Attorneys must follow the rules of professional conduct

Attorneys have a set of rules of professional conduct that they are expected to follow. The rules, created by the American Bar Association, were adopted in 1983. Professionally known as the Model Rules of Professional Conduct, these rules are the model for professional ethics in most jurisdictions where attorneys practice. Prior to this set of rules, older models included the 1908 Canons of Professional Ethics and the Model Code of Professional Responsibility from 1969.

What kinds of rules are covered in the Model Rules of Professional Conduct?

The rules set standards for people working in law. There are many rules, including:

  • Competence
  • Confidentiality
  • Conflict of interest
  • Duties to former clients
  • Scope of representation
  • Diligence
  • Communication
  • Fees
  • Former judge, arbitrator, mediator or third-party neutral

Duties to prospective clients

These are just some of the rules that are sectioned in the Model Rules of Professional Conduct. Each section discusses current requirements and pre-2002 requirements. There are also sections to discuss what's expected of counselors, advocates, transactions with people who are not clients and others.

Should an attorney be familiar with the professional rules of conduct?

Yes. This is a part of schooling for attorneys, and they should be familiar with what is expected of them. If an attorney is not current on the changes that have been implemented, then they could violate the rules of conduct unknowingly. However, ignorance is generally not a good defense.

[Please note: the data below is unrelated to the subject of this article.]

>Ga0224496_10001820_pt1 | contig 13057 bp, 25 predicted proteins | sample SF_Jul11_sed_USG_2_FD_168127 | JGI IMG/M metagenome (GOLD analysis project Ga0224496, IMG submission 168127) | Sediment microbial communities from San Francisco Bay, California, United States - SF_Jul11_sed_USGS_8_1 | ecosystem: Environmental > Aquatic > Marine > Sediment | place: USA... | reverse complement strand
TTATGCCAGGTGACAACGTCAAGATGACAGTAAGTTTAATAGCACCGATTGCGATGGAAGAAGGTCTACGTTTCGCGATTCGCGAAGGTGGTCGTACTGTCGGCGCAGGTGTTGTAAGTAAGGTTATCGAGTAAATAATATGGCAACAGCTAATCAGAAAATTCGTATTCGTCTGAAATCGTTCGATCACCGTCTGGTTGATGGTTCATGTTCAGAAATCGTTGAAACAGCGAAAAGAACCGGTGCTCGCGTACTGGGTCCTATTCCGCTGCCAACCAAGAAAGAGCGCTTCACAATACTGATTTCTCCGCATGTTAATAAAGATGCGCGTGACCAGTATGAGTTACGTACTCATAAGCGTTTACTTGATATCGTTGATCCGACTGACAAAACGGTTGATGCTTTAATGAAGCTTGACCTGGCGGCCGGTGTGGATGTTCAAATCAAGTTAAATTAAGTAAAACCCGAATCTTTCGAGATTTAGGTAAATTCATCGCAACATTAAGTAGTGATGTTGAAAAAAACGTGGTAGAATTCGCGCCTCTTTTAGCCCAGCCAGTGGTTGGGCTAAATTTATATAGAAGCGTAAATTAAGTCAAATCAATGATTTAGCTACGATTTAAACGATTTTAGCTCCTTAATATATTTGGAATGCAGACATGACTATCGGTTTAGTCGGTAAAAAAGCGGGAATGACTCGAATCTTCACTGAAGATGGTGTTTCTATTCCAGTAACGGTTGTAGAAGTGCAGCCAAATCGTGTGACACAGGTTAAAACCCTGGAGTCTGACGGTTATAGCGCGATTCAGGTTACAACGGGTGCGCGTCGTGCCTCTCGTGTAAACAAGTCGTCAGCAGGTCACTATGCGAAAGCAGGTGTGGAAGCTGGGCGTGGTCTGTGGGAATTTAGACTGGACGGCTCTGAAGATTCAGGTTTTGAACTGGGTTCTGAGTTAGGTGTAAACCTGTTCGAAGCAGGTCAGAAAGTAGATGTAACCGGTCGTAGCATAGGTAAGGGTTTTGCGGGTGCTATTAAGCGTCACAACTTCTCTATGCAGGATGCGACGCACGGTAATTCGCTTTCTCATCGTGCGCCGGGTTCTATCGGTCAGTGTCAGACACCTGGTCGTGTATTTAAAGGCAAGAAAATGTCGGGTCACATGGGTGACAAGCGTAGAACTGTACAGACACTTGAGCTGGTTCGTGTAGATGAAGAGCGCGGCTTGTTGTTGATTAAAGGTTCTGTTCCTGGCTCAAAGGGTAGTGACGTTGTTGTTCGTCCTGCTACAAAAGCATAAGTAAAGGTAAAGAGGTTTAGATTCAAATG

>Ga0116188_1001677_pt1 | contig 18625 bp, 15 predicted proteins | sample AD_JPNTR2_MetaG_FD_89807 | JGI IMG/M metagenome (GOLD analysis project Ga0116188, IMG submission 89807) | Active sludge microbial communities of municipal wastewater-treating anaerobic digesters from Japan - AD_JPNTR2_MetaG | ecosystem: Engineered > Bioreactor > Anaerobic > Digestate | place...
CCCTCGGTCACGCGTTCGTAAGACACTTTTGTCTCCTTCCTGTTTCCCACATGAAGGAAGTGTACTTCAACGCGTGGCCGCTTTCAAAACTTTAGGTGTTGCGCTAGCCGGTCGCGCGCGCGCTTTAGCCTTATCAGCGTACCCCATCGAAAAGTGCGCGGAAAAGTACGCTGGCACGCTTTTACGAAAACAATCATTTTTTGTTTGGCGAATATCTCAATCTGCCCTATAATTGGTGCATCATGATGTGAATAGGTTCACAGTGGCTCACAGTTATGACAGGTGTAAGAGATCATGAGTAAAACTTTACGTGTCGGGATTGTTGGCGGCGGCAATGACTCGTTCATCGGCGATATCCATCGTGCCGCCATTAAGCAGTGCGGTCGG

What should you do if you believe that an attorney has violated the rules of conduct and harmed you as a client?

As a client of an attorney, you're guaranteed a few things. You are guaranteed that the attorney will be knowledgeable, perform duties as described and provide you with fair treatment. You expect them to meet the requirements of any contract you sign and to be responsible when working on your case.

If an attorney misses a deadline, has poor communication, violates conflict of interest rules or creates other issues that result in losses for the client, then a client can pursue a claim against the attorney for relief from those losses. As an example, think about what you'd do if you sought to file a claim and the attorney forgot to place it with the court. Failing to submit a document could mean missing a deadline or overrunning the statute of limitations, which would then mean that you couldn't bring your case to court. That would be a situation where you may want to consider a malpractice case.

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